All bids have uncertainty but how can this be effectively managed to minimise associated risks? In 2012 Dr Linda Newnes, Professor Paul Goodwin and Dr Melanie Kreye of University of Bath with Dr Yee Mey Goh, of Loughborough University, published a paper which addresses this subject and forms the basis of the content in this article with additional input from the author's own experience.
Kreye et al state that companies who have traditionally competed in markets for their products now compete through the provision of service, such as asset availability. Such companies typically design and manufacture long life assets such as aeroplanes and submarines. An example of this is Rolls Royce where 60% of their revenue is achieved from selling services rather than the engine itself.
In my experience it is not uncommon for large Tier 1 O&G service companies to also fall into this category and thus to bid for supply contracts at a single figure profit margin (or even buy the contract at a loss) with the knowledge that they will maintain long term profit and revenue through life of asset field maintenance contracts often 25 years plus in duration. It can also put the company in pole position to win contracts for future phases of field development or extension (although this is not guaranteed).
In any event, through research, Kreye et al state it is shown that companies generally make over optimistic forecasts of profitability in bids, some yielding only 50% of expected profit.
Dennis Lock (2007) in his book Project Management Eighth Edition, states that even in comparative bidding it may not be possible to achieve better than +/-15% accuracy.
This is a huge challenge for companies when considering their bid strategy and it can be taken that the greater the bid uncertainty the lesser the bid accuracy, which is why managing uncertainty in bidding is essential. The pricing decision is influenced by various factors which lead to such uncertainty.
Kreye et al suggest that the decision maker must decide a single point in a given range to communicate as a bid to the potential customer. Too high and you may be underbid by competitors thus loose the business. Too low and it may influence the customers perception of quality therefore be rejected.
Before we go any further it is important to understand the definition of uncertainty and risk according to Kreye et al.
Uncertainty is a potential deficiency in any phase or activity of the process, which can be characterised as not definite, not known or not reliable.
Risk is the possible effect of an uncertain event of situation.
Uncertainty Framework for Competitive Bidding
According to Kreye et al there are four factors on a company's bidding strategy. This is illustrated below.
According to Kreye et al the framework was derived through different empirical studies; two experimental studies and one interview survey. This was undertaken together with industry partners to observe how pricing decisions are made and which influences are taken into account.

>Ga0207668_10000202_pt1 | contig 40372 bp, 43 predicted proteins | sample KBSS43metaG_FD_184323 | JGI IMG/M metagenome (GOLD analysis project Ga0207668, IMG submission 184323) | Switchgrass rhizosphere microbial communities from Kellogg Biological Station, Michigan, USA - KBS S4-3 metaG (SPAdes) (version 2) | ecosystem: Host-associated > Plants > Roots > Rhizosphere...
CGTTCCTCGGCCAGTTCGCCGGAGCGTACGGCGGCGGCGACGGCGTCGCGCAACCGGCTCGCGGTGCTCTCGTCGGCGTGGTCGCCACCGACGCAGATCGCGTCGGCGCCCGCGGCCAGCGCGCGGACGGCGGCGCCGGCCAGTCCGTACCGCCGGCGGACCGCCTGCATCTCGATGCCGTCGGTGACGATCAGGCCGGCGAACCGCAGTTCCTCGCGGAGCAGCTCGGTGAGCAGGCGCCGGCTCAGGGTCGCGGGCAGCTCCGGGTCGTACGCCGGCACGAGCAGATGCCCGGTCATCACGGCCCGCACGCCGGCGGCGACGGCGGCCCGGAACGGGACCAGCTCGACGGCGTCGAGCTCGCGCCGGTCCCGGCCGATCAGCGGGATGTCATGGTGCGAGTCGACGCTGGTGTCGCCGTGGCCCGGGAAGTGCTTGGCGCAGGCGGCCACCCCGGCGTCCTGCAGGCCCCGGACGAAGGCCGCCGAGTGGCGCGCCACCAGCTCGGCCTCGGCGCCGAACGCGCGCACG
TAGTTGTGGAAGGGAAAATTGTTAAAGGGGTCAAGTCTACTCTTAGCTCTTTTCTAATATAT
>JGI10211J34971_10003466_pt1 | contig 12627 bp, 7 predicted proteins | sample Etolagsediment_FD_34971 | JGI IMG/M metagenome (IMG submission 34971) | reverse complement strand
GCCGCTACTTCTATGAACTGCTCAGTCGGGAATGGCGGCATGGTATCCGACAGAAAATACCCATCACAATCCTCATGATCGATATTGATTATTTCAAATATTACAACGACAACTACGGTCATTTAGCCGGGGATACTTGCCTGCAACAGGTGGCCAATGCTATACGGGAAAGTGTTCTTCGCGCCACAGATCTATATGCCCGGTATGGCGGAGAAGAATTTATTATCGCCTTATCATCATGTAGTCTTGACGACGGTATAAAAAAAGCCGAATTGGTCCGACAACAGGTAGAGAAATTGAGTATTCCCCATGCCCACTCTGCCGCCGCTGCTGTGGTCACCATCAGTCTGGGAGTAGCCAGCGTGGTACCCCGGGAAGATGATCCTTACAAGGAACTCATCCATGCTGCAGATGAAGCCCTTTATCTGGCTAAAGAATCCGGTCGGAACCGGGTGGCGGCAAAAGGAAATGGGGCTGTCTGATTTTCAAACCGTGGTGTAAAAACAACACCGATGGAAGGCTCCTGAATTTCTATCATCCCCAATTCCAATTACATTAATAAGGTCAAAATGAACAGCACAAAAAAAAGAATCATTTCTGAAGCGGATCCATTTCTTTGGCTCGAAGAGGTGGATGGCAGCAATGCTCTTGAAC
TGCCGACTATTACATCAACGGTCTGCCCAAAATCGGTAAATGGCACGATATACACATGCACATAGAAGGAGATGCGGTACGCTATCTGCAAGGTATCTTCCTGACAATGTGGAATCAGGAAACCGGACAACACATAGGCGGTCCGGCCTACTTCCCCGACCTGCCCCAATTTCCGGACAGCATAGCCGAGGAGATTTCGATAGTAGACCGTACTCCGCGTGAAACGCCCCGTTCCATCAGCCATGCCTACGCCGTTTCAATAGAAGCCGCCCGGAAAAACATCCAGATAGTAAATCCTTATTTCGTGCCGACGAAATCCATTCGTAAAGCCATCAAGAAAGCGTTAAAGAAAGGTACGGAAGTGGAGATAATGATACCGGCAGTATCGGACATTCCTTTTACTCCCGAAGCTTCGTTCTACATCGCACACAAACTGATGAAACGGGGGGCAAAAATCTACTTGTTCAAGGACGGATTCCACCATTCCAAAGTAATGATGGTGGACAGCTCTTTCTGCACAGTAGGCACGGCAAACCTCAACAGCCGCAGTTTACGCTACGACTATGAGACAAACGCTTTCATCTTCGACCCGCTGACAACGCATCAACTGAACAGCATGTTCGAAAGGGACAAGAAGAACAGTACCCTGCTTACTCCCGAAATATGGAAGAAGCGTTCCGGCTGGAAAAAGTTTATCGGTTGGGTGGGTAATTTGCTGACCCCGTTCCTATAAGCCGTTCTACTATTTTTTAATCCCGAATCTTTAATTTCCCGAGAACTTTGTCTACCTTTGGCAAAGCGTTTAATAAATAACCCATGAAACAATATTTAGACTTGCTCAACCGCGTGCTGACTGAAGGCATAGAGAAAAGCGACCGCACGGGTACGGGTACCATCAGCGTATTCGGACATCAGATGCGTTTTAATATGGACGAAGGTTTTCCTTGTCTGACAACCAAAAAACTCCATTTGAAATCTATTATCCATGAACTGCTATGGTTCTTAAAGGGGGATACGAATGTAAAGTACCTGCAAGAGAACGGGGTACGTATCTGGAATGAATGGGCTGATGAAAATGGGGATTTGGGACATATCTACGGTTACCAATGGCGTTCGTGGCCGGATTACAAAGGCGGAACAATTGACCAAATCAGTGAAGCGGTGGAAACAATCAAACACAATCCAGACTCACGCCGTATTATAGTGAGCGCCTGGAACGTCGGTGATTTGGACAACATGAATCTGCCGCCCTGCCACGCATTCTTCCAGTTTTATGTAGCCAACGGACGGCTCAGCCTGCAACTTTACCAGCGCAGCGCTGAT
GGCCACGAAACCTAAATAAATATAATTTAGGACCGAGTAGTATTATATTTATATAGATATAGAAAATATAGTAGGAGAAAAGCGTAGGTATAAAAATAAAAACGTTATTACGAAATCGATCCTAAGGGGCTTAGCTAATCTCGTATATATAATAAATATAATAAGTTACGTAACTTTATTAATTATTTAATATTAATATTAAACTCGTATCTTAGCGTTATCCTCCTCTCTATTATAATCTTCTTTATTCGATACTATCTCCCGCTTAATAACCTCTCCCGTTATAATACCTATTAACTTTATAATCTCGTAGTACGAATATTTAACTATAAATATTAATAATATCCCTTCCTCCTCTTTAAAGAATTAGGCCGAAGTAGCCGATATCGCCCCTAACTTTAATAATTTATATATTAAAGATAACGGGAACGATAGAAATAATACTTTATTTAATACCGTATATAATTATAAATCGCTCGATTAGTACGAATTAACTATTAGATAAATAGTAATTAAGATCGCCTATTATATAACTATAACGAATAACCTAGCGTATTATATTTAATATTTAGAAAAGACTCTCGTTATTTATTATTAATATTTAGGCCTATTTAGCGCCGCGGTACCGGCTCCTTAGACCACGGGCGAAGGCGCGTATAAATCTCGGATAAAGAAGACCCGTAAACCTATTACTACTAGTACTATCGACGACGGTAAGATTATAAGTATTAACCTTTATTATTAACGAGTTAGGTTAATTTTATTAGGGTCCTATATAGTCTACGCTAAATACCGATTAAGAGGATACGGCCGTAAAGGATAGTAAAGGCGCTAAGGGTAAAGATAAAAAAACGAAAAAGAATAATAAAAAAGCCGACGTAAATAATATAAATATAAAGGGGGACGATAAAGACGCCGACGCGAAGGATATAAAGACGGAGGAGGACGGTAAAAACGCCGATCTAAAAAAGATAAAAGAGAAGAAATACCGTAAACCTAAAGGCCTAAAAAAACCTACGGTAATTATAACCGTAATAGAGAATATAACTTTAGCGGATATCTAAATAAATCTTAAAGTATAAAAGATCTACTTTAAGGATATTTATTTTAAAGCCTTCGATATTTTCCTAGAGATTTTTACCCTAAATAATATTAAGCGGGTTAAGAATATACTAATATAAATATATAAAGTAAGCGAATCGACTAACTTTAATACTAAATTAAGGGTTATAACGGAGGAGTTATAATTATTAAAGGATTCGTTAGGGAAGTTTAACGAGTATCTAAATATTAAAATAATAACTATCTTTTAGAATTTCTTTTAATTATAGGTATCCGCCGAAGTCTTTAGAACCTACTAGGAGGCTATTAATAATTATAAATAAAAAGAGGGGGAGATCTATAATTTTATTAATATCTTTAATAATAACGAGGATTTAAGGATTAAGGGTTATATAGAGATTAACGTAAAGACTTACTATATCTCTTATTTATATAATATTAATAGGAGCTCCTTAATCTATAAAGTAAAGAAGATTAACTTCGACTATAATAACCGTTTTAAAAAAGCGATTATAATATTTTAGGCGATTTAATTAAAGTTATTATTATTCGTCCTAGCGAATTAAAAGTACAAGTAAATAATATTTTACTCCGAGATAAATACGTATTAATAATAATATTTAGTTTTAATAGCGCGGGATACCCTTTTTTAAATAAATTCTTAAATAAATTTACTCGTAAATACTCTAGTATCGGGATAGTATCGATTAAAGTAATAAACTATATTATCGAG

During experimental studies two key observations were taken.
Illustrating various ranges of probabilities of future costs was the approach which made decision makers most aware of the uncertainties which influence said future costs
Considerations about competitors are important to companies in making pricing decisions
Interviews then supplemented the above findings by confirming the below.
There is usually enough information available to support this framework.
Factor #1 - Customer
The customer is likely to have a bidding strategy, just like the supplier would. If the supply has worked with the customer previously then it may be possible to use the knowledge of this relationship in their decision making e.g. does the customer tend to use the same strategy? are they more focussed on cost, time or quality? Such inside information can be invaluable in gaining a competitive advantage.
If the customers budget is disclosed it can actually create uncertainty rather than mitigate it. For example some companies will always look for a saving against their budget. In any event a customer may request a discount following submitting the bid. This is particularly prevalent in certain regions of the world. Also some customers would be willing to pay above the budget if the benefits are considered worth it.
There are many other possibilities for the bidding company to consider. Others include the method or process the customer will use for selection; will they down select then provide the bidders opportunity to re-evaluate their bid?
Kreye et al suggest that although there will normally be a criteria laid out in the tender documents trade offs may occur, its a matter of understanding which trade offs will be most appealing to the customer. Another consideration is whether the customer will be open to offering options or an alternative to a particular element of the specification (maybe an upgrade, new superior technology or a cost saving).